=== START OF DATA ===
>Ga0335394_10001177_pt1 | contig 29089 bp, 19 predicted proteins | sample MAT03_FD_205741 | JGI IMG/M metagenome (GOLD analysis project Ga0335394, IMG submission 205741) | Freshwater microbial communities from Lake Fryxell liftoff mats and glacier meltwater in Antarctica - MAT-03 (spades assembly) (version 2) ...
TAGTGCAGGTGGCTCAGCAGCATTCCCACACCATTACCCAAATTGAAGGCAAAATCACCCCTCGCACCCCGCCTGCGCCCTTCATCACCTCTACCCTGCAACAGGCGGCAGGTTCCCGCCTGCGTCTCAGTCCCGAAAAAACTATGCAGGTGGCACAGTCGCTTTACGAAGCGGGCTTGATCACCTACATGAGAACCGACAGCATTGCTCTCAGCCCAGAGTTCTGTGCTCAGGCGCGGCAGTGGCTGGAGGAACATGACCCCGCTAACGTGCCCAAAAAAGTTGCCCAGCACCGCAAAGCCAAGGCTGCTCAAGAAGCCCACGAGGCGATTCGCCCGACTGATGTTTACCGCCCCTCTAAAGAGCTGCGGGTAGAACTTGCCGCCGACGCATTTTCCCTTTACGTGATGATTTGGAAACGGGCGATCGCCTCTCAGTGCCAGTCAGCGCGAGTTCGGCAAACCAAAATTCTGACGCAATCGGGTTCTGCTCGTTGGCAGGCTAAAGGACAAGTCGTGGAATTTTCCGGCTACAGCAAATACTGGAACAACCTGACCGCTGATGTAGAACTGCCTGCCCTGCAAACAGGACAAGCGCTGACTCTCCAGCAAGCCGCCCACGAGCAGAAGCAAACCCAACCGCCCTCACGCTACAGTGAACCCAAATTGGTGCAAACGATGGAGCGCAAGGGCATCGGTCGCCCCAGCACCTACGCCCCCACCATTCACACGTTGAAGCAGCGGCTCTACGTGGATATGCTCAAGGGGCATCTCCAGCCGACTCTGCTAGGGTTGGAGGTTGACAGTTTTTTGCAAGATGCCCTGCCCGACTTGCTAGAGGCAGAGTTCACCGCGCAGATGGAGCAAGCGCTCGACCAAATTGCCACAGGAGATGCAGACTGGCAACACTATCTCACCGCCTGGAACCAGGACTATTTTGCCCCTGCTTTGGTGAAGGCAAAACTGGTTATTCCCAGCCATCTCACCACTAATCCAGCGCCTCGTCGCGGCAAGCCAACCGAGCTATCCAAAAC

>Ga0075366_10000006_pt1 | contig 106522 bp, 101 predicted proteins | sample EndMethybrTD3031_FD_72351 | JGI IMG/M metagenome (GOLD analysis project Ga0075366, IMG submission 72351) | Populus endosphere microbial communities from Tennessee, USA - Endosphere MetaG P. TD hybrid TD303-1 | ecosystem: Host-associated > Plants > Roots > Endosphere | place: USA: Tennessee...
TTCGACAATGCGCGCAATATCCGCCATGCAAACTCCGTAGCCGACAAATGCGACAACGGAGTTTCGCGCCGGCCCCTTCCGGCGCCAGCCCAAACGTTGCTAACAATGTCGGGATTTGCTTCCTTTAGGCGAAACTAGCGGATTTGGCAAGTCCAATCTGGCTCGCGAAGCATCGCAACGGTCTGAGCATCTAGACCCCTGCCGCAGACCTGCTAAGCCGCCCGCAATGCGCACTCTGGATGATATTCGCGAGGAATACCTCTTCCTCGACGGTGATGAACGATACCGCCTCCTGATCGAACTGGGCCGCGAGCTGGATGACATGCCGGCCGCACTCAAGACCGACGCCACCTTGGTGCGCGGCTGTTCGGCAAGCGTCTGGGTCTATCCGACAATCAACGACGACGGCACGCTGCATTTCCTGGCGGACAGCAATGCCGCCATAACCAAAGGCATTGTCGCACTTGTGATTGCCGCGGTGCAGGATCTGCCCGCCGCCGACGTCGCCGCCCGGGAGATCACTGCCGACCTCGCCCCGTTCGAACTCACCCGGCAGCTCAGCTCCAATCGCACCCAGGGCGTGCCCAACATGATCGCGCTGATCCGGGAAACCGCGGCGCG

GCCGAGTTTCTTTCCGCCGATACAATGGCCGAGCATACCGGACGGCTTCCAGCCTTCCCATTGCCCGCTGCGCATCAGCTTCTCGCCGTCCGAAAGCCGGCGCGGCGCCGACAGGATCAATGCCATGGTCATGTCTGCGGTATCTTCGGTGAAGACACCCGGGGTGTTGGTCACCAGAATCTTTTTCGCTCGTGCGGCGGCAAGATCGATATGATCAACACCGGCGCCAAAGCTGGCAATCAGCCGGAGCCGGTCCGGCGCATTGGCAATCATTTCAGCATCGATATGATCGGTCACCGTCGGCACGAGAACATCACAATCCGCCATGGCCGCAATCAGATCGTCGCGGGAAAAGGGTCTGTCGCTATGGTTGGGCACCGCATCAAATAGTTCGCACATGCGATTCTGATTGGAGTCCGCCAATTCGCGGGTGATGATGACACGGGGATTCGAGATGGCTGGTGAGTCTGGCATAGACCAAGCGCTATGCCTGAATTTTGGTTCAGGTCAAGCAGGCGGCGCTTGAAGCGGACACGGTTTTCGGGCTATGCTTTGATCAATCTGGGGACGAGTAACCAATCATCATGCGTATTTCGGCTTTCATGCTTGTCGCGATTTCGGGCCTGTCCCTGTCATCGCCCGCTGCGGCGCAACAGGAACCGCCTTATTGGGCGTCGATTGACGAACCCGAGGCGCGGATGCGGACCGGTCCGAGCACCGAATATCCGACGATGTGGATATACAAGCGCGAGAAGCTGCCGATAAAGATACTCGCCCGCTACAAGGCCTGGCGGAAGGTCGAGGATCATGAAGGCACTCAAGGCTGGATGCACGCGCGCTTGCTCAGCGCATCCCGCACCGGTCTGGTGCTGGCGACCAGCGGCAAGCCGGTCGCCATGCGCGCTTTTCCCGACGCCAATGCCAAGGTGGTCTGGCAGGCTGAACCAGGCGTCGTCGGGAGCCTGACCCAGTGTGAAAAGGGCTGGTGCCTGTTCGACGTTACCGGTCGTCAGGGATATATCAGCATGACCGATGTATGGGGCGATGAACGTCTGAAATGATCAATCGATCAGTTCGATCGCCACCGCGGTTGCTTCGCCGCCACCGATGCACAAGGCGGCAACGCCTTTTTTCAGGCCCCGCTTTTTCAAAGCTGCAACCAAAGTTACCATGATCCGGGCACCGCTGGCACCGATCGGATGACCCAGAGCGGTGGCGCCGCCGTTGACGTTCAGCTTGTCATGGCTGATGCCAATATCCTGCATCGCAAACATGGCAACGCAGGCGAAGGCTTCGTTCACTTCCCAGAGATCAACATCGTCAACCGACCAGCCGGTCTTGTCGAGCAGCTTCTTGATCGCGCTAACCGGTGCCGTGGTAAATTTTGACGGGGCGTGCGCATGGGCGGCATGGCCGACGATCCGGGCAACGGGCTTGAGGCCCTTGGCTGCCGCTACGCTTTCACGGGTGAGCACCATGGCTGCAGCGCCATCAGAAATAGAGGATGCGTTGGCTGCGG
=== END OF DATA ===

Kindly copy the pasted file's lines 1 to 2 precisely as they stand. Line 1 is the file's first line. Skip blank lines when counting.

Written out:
>Ga0335394_10001177_pt1 | contig 29089 bp, 19 predicted proteins | sample MAT03_FD_205741 | JGI IMG/M metagenome (GOLD analysis project Ga0335394, IMG submission 205741) | Freshwater microbial communities from Lake Fryxell liftoff mats and glacier meltwater in Antarctica - MAT-03 (spades assembly) (version 2) ...
TAGTGCAGGTGGCTCAGCAGCATTCCCACACCATTACCCAAATTGAAGGCAAAATCACCCCTCGCACCCCGCCTGCGCCCTTCATCACCTCTACCCTGCAACAGGCGGCAGGTTCCCGCCTGCGTCTCAGTCCCGAAAAAACTATGCAGGTGGCACAGTCGCTTTACGAAGCGGGCTTGATCACCTACATGAGAACCGACAGCATTGCTCTCAGCCCAGAGTTCTGTGCTCAGGCGCGGCAGTGGCTGGAGGAACATGACCCCGCTAACGTGCCCAAAAAAGTTGCCCAGCACCGCAAAGCCAAGGCTGCTCAAGAAGCCCACGAGGCGATTCGCCCGACTGATGTTTACCGCCCCTCTAAAGAGCTGCGGGTAGAACTTGCCGCCGACGCATTTTCCCTTTACGTGATGATTTGGAAACGGGCGATCGCCTCTCAGTGCCAGTCAGCGCGAGTTCGGCAAACCAAAATTCTGACGCAATCGGGTTCTGCTCGTTGGCAGGCTAAAGGACAAGTCGTGGAATTTTCCGGCTACAGCAAATACTGGAACAACCTGACCGCTGATGTAGAACTGCCTGCCCTGCAAACAGGACAAGCGCTGACTCTCCAGCAAGCCGCCCACGAGCAGAAGCAAACCCAACCGCCCTCACGCTACAGTGAACCCAAATTGGTGCAAACGATGGAGCGCAAGGGCATCGGTCGCCCCAGCACCTACGCCCCCACCATTCACACGTTGAAGCAGCGGCTCTACGTGGATATGCTCAAGGGGCATCTCCAGCCGACTCTGCTAGGGTTGGAGGTTGACAGTTTTTTGCAAGATGCCCTGCCCGACTTGCTAGAGGCAGAGTTCACCGCGCAGATGGAGCAAGCGCTCGACCAAATTGCCACAGGAGATGCAGACTGGCAACACTATCTCACCGCCTGGAACCAGGACTATTTTGCCCCTGCTTTGGTGAAGGCAAAACTGGTTATTCCCAGCCATCTCACCACTAATCCAGCGCCTCGTCGCGGCAAGCCAACCGAGCTATCCAAAAC